For single image RAW processing, I will use Lightroom’s Show in Finder to open a Finder window with the particular image highlighted and then drag that image to Photomatix in my dock. Photomatix will open the image and I can then proceed to make the adjustments to turn it into a nice looking HDR image. Importantly, when using this technique for processing images from, in particular, the Canon S95, there will be camera lens barrel distortion that hasn’t been removed from the original RAW file. Whether that matters or not depends on the image. If its an architectural shot where the edges of buildings shouldn’t be bending, I’ll finish the HDR work in Photomatix, save the result as a JPEG and import the JPEG into Lightroom. I’ll then use Lightroom’s Lens Calibration feature to tweak the image manually.

For traditional bracketed HDR shots, I’ll export the group of images from Lightroom to disk in full quality and then import them into Photomatix for HDR processing. Once tweaked in Photomatix, I’ll save the final result to JPEG and import the tone-mapped image to Lightroom. That way, I have the originals and the tone mapped HDR version together in Lightroom. When doing this import, I’m using Lightroom to Copy the image into my photo masters folder on the external hard drive.

Ultimate Processing – Diving into Photoshop

For many images, that’s enough – they’ll look great, they won’t need more work, and you’ll be very happy with them.

But for those very special HDR images where you really want near perfection, you’ll want to bring the images into Photoshop as layers and work some additional magic to get there. The simplest was to do this, as taught by Trey Ratcliff, is to export the images from Lightroom to a folder. Then, using Adobe Bridge, select the tone mapped HDR and the original images and use Bridge’s Tools/Photoshop/Open as Photoshop Layers menu command to bring the images into a single, layered Photoshop image. From there, you’ll work the layers, blend modes, etc. – making your adjustments – and then save the final result as a maximum quality JPEG file. I will then import the result back into Lightroom so that it’s saved along with the originals in my photo masters folder.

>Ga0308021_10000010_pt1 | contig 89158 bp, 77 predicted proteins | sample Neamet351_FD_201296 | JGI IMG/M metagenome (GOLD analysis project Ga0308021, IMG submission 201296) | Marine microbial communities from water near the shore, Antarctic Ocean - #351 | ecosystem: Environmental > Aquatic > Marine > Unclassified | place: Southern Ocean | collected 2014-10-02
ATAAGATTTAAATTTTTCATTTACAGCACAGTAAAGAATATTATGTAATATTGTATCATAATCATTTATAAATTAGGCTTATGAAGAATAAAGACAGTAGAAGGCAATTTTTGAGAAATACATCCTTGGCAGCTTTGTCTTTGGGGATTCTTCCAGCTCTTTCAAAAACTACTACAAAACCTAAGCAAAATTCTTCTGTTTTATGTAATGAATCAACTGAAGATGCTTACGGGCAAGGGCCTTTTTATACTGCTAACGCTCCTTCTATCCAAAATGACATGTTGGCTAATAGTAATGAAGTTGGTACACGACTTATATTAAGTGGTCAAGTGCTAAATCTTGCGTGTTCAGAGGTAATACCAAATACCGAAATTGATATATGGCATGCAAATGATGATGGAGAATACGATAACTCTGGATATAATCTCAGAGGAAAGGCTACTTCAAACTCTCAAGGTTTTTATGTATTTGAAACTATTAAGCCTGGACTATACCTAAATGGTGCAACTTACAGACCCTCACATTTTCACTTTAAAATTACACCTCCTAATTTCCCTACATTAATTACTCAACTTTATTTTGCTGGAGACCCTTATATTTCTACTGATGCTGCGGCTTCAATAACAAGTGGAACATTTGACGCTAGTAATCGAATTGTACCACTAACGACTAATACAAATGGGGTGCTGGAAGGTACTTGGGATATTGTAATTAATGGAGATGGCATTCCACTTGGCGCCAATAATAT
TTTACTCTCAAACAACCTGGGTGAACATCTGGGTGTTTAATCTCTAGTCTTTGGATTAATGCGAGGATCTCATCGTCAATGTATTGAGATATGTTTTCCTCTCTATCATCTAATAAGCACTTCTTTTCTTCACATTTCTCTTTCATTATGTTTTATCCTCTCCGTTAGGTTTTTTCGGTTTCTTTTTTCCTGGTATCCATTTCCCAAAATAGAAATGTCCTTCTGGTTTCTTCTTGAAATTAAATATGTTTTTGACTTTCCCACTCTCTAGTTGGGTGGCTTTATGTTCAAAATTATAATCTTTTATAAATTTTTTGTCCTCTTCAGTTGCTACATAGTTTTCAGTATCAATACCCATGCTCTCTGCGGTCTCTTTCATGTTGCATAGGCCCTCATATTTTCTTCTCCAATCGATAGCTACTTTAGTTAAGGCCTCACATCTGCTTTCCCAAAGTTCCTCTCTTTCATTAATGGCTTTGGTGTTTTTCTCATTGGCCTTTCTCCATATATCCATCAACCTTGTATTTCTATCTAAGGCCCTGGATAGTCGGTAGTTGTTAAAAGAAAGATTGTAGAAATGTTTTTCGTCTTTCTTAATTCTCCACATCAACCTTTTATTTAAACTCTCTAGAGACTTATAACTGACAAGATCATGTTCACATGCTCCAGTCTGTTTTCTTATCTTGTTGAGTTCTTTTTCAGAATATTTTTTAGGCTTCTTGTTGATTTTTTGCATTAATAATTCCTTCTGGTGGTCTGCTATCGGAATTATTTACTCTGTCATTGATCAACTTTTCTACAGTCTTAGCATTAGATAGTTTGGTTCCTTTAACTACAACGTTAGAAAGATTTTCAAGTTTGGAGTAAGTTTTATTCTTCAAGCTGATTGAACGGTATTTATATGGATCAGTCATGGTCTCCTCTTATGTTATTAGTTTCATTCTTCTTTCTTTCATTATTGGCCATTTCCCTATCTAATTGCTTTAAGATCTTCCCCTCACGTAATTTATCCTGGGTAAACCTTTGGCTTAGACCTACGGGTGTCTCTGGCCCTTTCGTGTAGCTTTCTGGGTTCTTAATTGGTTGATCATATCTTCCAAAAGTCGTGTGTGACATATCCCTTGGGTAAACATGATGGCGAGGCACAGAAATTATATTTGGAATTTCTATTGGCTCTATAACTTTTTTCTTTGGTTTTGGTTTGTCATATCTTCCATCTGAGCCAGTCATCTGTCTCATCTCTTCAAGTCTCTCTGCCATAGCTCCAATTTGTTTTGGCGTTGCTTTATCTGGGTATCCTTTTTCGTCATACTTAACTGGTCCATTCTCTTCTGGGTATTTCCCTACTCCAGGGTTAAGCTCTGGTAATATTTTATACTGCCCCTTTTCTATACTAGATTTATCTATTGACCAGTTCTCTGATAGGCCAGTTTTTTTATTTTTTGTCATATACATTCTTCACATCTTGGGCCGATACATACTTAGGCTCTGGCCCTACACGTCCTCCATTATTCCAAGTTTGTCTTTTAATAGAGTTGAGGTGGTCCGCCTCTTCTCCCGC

The Master Portfolio – Back to iPhoto

As you might suspect, my Lightroom photo collection/database is very large as it contains all of the original images from right out of the camera along with any intermediate and final results from the post-processing I’ve described above. So, again following a bit of Trey’s advice, I’ve begun using iPhoto to preserve my best results – a portfolio of what I consider my best images. Using iPhoto for this offers the advantage of its great integration with Mac software and also with my iPhone and iPad devices. I can get the best use out of my best images by having them in iPhoto rather than being just buried in Lightroom. Also, my iPhoto images are on my MBP’s hard drive, not on the external drive – so they’re always with me and independent of the external drive (which is usually tucked away in my backpack).

Sharing Your Best – Uploading

I enjoy sharing what I think are my best photos – and will use the tools in either Lightroom or iPhoto to upload them to various online services. Flickr has been my primary online sharing site. More recently, I’ve enjoyed Google+ and its Picasa integration and have been doing some sharing there too. When I upload, I’m typically uploading images with a maximum resolution of 1024 pixels on the longest edge and at 90% JPEG quality. That minimizes the upload time while presenting a decent enough version for sharing with friends and family.

Having Fun!

So, the basics of my photography workflow. Now that I’ve written it down, it seems like a lot. But, like a lot of things, once you’re in the flow it works well for me. I enjoy the process and continue to learn from others new approaches to creating great images. That’s the fun in it all.

Now, It’s Your Turn!

How about you – what’s your photography workflow? How can I learn from you about ways to improve? Let me know in the comments here!

[Cross-posted to Google+]

This site uses Akismet to reduce spam. Learn how your comment data is processed.